In 2004, the South Caucasus states (Georgia, Azerbaijan and Armenia) entered the framework of the European Neighbourhood Policy (ENP). The policy is designed for the countries which are situated around the EU and have no EU membership perspective. The aim of the ENP is to develop the bordering states so that there is not much difference between the levels of prosperity of the EU members and non member neighbours. The EU would like to enjoy a ring of well governed countries, which are stabile with high levels of security. Thus, one could argue that the European Neighbourhood Policy is a kind of security policy as well, aimed at security promotion in the Union’s Neighbourhood. At the same time, one should not forget that the abovementioned neighbourhood is quite large geographical space and measures the North African states (Morocco, Algeria, etc); the Middle East states (Israel, Lebanon, Syria, etc.); the South Caucasian states and some East European states like Moldova, Ukraine and Belarus. All these countries are different in terms of economic and social development, political orientation and stability. As stability is concerned, the South Caucasus can be evaluated negatively only. There are three (Abkhazia and South Ossetia in Georgia and Nagorno-Karabakh in Azerbaijan/Armenia) post soviet ethno-political conflicts in the region. These conflicts hinder the countries to develop and encourage trans-national crime to grow. At last, the recent war in Georgia (August 2008) has underlined the instable character of the region in political terms. The South Caucasus is rich with natural oil and gas (the Caspian region); it has a very strategic location connecting Europe and Asia (TRASECA) as well as Russia and the Middle East. Accordingly, there are various international actors (major actors in the South Caucasus are: Russia, USA, and the European Union) with different interests concerning the region. Exactly these different interests and consequently different political behaviour made the South Caucasus confusing with little chance to make right political calculations. At the same time, this ambiguity made the regional conflicts frozen and complicated to solve. All these, surely, had its own impact on the EU’s policy towards the South Caucasus, and have shaped the uncertain character of the latter which I examine in the work. After the enlargement of 2004 and then, that of 2007, the EU’s interests towards the region grew soundly and stability in the South Caucasus became important on the Union’s political agenda. The latter has introduced the ENP to the region and tries to promote stability and peace in the South Caucasus via developing the countries politically and economically. Thus, the EU is a security promoter in the region, which tries to stabilize the area through providing only “soft” means – economic and technical assistance. Here, arises a question: is the above mentioned enough to reach the goal? Respectively, is the ENP (or could be) the right policy towards the South Caucasus as peace building and security is concerned?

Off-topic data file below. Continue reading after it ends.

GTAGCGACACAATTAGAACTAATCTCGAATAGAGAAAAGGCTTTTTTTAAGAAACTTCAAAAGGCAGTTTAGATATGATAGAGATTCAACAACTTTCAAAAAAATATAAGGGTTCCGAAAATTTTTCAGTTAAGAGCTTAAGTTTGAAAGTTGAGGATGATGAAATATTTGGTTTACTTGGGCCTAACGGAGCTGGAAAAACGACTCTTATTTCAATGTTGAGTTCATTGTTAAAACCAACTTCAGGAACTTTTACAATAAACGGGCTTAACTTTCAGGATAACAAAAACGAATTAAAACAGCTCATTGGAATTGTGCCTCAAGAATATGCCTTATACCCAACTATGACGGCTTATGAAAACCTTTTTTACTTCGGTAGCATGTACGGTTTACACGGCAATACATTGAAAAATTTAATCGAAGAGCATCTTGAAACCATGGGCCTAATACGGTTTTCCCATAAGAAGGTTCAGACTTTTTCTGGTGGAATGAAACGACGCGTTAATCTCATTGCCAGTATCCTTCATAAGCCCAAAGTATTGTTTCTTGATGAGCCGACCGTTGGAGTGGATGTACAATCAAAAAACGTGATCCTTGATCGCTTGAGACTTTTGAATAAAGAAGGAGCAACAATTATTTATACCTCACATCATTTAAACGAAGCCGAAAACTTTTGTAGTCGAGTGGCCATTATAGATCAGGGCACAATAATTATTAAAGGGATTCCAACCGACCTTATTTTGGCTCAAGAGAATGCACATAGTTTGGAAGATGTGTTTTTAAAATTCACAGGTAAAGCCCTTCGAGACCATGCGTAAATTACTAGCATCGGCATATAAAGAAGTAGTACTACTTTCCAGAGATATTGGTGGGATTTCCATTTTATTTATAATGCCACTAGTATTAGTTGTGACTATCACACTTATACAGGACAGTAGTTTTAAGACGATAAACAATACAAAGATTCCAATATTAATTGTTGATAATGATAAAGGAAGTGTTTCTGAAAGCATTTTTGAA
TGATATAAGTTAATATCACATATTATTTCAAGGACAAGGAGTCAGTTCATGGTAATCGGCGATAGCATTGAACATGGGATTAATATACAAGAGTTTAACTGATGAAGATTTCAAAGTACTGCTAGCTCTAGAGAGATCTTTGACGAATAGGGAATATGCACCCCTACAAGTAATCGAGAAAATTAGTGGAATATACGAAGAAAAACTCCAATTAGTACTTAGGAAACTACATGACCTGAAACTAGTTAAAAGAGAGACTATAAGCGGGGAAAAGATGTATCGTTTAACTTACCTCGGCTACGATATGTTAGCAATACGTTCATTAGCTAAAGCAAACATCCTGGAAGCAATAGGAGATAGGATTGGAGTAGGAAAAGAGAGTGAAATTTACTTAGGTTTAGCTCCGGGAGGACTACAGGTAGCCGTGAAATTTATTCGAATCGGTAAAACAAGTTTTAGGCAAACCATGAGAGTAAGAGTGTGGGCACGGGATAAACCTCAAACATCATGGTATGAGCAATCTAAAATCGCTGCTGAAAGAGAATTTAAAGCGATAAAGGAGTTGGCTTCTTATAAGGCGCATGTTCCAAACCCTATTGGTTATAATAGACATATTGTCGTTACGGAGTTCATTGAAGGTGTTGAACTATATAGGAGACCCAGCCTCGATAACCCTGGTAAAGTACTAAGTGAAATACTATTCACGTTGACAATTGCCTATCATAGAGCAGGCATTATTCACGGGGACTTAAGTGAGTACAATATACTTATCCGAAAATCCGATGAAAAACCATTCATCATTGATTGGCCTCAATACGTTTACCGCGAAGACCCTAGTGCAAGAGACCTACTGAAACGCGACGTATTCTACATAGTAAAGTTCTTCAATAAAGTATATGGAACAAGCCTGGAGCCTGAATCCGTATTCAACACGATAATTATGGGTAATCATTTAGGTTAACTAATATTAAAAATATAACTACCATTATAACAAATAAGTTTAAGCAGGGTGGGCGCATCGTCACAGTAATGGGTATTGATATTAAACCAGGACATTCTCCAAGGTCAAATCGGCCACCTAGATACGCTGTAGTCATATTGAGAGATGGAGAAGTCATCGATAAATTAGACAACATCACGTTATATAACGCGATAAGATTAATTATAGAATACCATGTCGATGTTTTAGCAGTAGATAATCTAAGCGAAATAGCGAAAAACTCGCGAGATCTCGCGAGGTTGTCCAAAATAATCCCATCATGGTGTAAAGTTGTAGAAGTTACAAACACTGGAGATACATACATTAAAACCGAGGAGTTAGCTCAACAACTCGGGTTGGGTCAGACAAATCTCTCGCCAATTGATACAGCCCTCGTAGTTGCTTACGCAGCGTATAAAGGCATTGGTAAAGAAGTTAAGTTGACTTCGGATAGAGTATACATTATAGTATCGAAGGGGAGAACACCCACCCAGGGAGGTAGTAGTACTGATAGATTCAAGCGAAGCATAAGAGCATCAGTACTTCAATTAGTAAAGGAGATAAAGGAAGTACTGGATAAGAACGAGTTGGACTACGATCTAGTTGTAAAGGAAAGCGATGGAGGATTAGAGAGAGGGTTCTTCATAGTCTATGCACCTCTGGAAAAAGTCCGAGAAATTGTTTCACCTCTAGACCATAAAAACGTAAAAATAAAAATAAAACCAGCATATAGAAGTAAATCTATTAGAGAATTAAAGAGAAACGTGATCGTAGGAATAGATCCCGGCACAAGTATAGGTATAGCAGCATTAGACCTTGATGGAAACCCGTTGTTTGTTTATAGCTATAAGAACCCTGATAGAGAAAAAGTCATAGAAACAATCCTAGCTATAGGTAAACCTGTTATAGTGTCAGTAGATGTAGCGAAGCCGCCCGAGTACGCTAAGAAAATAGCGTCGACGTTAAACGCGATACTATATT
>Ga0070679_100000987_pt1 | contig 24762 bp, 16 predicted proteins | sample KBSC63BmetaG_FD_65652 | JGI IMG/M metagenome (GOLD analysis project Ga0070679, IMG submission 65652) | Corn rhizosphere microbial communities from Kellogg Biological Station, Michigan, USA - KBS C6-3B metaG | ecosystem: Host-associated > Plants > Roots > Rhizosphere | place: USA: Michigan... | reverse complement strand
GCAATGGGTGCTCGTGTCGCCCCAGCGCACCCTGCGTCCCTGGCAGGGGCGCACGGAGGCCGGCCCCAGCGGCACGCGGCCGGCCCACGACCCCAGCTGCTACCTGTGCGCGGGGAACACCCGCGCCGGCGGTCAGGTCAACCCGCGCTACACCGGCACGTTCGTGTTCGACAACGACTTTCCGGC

European Union; EU; European Neighbourhood Policy; ENP; South Caucasus; conflict; conflict resolution; conflict management; peac